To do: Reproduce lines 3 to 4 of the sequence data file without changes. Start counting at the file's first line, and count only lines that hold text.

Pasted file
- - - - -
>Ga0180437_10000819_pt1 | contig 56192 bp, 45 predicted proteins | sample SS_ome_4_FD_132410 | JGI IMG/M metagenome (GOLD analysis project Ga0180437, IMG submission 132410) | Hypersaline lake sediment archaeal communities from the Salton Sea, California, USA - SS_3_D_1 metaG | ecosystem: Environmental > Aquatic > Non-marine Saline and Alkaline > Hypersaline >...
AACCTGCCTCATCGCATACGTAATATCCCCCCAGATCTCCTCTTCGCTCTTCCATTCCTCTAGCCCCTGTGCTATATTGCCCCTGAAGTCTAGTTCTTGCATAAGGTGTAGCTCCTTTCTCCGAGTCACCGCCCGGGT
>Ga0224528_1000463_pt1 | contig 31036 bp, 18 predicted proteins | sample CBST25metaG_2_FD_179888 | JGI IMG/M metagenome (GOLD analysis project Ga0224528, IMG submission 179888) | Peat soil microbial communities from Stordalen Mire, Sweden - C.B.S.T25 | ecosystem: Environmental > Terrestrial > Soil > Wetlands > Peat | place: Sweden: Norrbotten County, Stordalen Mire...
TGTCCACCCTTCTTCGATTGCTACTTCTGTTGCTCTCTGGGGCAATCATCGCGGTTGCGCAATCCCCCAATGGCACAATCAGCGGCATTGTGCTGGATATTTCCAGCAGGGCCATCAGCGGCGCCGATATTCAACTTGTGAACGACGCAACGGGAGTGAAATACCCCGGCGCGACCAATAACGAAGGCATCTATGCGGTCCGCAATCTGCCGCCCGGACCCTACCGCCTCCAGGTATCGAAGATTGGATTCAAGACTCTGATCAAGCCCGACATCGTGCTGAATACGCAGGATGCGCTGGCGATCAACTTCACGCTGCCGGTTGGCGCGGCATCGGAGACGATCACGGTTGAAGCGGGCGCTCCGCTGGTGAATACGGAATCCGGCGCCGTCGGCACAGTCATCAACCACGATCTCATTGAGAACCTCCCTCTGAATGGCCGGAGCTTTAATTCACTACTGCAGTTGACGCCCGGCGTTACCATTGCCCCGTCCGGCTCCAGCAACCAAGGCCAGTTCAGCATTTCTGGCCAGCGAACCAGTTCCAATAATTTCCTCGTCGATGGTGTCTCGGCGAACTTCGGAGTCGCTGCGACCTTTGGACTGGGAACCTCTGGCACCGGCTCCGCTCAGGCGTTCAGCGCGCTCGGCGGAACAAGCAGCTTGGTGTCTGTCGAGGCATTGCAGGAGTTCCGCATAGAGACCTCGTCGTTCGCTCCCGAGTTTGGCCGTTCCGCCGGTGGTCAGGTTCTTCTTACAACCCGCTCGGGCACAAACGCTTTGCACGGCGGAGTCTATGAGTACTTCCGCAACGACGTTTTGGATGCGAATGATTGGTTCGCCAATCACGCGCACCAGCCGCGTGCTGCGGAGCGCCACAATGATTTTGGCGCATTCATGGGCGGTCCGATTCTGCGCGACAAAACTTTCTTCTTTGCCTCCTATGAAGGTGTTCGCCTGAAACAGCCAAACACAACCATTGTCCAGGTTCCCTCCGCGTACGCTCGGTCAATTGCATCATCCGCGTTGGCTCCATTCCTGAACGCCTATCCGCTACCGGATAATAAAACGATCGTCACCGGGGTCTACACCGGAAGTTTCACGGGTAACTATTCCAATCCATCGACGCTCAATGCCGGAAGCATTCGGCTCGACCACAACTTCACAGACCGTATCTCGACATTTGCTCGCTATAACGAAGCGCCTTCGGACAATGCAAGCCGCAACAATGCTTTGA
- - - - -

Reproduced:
>Ga0224528_1000463_pt1 | contig 31036 bp, 18 predicted proteins | sample CBST25metaG_2_FD_179888 | JGI IMG/M metagenome (GOLD analysis project Ga0224528, IMG submission 179888) | Peat soil microbial communities from Stordalen Mire, Sweden - C.B.S.T25 | ecosystem: Environmental > Terrestrial > Soil > Wetlands > Peat | place: Sweden: Norrbotten County, Stordalen Mire...
TGTCCACCCTTCTTCGATTGCTACTTCTGTTGCTCTCTGGGGCAATCATCGCGGTTGCGCAATCCCCCAATGGCACAATCAGCGGCATTGTGCTGGATATTTCCAGCAGGGCCATCAGCGGCGCCGATATTCAACTTGTGAACGACGCAACGGGAGTGAAATACCCCGGCGCGACCAATAACGAAGGCATCTATGCGGTCCGCAATCTGCCGCCCGGACCCTACCGCCTCCAGGTATCGAAGATTGGATTCAAGACTCTGATCAAGCCCGACATCGTGCTGAATACGCAGGATGCGCTGGCGATCAACTTCACGCTGCCGGTTGGCGCGGCATCGGAGACGATCACGGTTGAAGCGGGCGCTCCGCTGGTGAATACGGAATCCGGCGCCGTCGGCACAGTCATCAACCACGATCTCATTGAGAACCTCCCTCTGAATGGCCGGAGCTTTAATTCACTACTGCAGTTGACGCCCGGCGTTACCATTGCCCCGTCCGGCTCCAGCAACCAAGGCCAGTTCAGCATTTCTGGCCAGCGAACCAGTTCCAATAATTTCCTCGTCGATGGTGTCTCGGCGAACTTCGGAGTCGCTGCGACCTTTGGACTGGGAACCTCTGGCACCGGCTCCGCTCAGGCGTTCAGCGCGCTCGGCGGAACAAGCAGCTTGGTGTCTGTCGAGGCATTGCAGGAGTTCCGCATAGAGACCTCGTCGTTCGCTCCCGAGTTTGGCCGTTCCGCCGGTGGTCAGGTTCTTCTTACAACCCGCTCGGGCACAAACGCTTTGCACGGCGGAGTCTATGAGTACTTCCGCAACGACGTTTTGGATGCGAATGATTGGTTCGCCAATCACGCGCACCAGCCGCGTGCTGCGGAGCGCCACAATGATTTTGGCGCATTCATGGGCGGTCCGATTCTGCGCGACAAAACTTTCTTCTTTGCCTCCTATGAAGGTGTTCGCCTGAAACAGCCAAACACAACCATTGTCCAGGTTCCCTCCGCGTACGCTCGGTCAATTGCATCATCCGCGTTGGCTCCATTCCTGAACGCCTATCCGCTACCGGATAATAAAACGATCGTCACCGGGGTCTACACCGGAAGTTTCACGGGTAACTATTCCAATCCATCGACGCTCAATGCCGGAAGCATTCGGCTCGACCACAACTTCACAGACCGTATCTCGACATTTGCTCGCTATAACGAAGCGCCTTCGGACAATGCAAGCCGCAACAATGCTTTGA